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Variations in the test can affect the results.
This in vitro diagnostic test is based on the ability of the venom of the Russell's viper to induce thrombosis. The coagulant in the venom directly activates factor X, which turns prothrombin into thrombin in the presence of factor V and phospholipid. In the dRVVT assay, low, rate-limiting concentrations of both Russell's viper venom and phospholipid are used to give a standard clotting time of 23 to 27 seconds. This makes the test sensitive to the presence of lupus anticoagulants, because these antibodies interfere with the clot-promoting role of phospholipid in vitro, and their presence results in a prolonged clotting time. A mixing study is then performed, which consists of adding an equal volume of the patient's plasma to normal plasma. In this study, one would expect the clotting time to return to the normal range if there was only a deficiency of coagulation factors alone. A prolonged clotting time of 30 seconds or greater that does not correct despite the mixing study suggests the presence of a lupus anticoagulant. An abnormal result for the initial dRVVT assay should be followed by a dRVVT confirmatory test. In this test, the inhibitory effect of lupus anticoagulants on phospholipids in the dRVVT can be overcome by adding an excess of phospholipid to the assay. The clotting times of both the initial dRVVT assay and confirmatory test are normalized and then used to determine a ratio of time without phospholipid excess to time with phospholipid excess. In general, a ratio of greater than 1.2 is considered a positive result and implies that the patient may have antiphospholipid antibodies. The dRVVT test has a higher specificity than the aPTT test for the detection of lupus anticoagulant, because it is not influenced by deficiencies or inhibitors of clotting factors VIII, IX or XI.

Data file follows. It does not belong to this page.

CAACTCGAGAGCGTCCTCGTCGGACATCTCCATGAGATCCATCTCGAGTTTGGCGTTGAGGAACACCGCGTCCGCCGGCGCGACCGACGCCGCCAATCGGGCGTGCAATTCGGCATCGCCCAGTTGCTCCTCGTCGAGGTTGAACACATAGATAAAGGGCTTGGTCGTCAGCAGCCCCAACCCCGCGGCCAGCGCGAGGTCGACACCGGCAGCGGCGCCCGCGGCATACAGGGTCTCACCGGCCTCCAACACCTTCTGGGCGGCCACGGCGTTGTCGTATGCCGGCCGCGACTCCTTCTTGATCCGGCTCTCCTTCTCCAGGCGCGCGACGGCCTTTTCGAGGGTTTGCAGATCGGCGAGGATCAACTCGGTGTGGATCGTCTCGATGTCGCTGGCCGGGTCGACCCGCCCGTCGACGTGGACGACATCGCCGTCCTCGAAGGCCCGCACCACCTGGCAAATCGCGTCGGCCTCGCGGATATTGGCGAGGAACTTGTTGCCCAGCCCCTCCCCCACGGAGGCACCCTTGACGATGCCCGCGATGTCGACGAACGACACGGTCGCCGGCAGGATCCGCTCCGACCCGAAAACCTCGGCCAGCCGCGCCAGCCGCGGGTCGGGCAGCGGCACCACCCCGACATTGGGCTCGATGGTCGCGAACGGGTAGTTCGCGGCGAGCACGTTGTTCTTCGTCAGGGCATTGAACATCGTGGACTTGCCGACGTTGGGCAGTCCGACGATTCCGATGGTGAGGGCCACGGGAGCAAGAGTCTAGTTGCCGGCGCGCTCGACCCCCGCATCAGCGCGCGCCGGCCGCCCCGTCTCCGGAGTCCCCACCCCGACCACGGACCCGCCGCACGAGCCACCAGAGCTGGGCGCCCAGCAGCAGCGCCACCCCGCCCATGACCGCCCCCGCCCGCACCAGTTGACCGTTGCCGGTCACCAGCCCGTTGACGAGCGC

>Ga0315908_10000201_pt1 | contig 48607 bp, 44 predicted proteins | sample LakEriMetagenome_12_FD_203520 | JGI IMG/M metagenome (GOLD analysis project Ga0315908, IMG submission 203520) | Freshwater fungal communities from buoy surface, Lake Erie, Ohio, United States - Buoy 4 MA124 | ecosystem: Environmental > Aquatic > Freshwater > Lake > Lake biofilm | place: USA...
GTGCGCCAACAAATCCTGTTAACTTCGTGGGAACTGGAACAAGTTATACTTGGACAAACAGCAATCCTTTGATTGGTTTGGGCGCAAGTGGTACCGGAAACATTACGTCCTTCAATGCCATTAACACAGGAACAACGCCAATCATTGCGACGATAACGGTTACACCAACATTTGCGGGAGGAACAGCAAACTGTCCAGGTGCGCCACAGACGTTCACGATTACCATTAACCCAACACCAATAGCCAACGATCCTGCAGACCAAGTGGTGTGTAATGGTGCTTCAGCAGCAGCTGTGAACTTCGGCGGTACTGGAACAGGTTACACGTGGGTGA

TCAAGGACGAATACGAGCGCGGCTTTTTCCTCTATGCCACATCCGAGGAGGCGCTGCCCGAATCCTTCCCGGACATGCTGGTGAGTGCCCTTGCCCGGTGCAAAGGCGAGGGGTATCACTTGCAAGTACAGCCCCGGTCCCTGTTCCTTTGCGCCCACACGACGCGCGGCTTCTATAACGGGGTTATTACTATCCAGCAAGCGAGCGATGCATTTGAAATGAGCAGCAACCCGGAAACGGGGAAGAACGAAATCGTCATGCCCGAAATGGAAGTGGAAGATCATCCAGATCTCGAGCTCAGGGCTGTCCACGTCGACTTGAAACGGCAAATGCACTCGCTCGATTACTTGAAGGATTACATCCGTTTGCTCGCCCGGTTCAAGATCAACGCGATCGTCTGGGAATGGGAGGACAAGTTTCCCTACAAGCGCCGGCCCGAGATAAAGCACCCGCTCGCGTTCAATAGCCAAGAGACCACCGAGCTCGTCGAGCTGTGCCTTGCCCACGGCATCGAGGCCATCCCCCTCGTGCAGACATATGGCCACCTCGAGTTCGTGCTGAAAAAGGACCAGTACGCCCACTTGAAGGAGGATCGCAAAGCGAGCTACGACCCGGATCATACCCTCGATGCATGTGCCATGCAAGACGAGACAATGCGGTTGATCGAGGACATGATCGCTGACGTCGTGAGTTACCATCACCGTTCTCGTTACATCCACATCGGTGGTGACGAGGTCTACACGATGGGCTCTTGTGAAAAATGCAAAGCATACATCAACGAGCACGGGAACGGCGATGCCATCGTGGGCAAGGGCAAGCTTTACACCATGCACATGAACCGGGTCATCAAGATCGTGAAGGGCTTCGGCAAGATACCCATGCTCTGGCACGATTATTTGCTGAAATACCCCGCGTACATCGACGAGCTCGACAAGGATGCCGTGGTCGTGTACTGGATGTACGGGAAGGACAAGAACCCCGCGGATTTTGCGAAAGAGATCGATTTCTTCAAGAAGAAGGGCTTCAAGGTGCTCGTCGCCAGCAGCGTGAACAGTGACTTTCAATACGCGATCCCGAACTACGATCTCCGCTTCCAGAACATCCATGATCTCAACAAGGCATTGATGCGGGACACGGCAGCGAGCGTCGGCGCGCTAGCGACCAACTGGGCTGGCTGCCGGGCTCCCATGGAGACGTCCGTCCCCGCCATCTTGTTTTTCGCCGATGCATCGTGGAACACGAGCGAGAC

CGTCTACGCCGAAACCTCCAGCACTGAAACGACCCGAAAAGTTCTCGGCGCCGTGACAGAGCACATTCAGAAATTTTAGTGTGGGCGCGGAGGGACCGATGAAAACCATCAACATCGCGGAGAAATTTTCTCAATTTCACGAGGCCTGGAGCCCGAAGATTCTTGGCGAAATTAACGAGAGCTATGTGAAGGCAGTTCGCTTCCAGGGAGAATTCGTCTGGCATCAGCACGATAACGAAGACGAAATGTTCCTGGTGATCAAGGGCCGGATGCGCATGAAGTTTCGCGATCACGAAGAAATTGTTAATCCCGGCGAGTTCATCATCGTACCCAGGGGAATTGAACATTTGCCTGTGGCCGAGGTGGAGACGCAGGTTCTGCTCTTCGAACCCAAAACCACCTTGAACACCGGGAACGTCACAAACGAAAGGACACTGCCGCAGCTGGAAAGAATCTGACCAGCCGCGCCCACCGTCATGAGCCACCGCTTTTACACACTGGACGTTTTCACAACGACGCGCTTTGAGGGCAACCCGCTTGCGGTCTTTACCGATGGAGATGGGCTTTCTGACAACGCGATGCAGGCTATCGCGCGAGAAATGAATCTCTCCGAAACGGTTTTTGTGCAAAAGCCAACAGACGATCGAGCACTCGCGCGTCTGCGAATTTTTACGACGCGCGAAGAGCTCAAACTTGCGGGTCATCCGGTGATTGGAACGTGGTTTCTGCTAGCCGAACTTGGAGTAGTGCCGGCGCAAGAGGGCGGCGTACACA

The dRVVT is one component of a workup of a suspected antiphospholipid antibody, the other component being the serological testing for anticardiolipin antibodies and anti-β2 glycoprotein-I antibodies using ELISA technology. The Sapporo criteria require at least one of the above laboratory tests to be positive and the patient to have at least one clinical manifestation of antiphospholipid syndrome such as vascular thrombosis or fetal mortality/morbidity in order to diagnose the antiphospholipid syndrome (also known as Hughes syndrome). Positive laboratory test results should be seen on two separate occasions at least twelve weeks apart in order for diagnosis. Antiphospholipid antibody syndrome is an important marker for recurrent thrombosis, and often warrants indefinite anticoagulant (blood thinner) therapy.
The criteria were defined in 1999, and revised in 2006.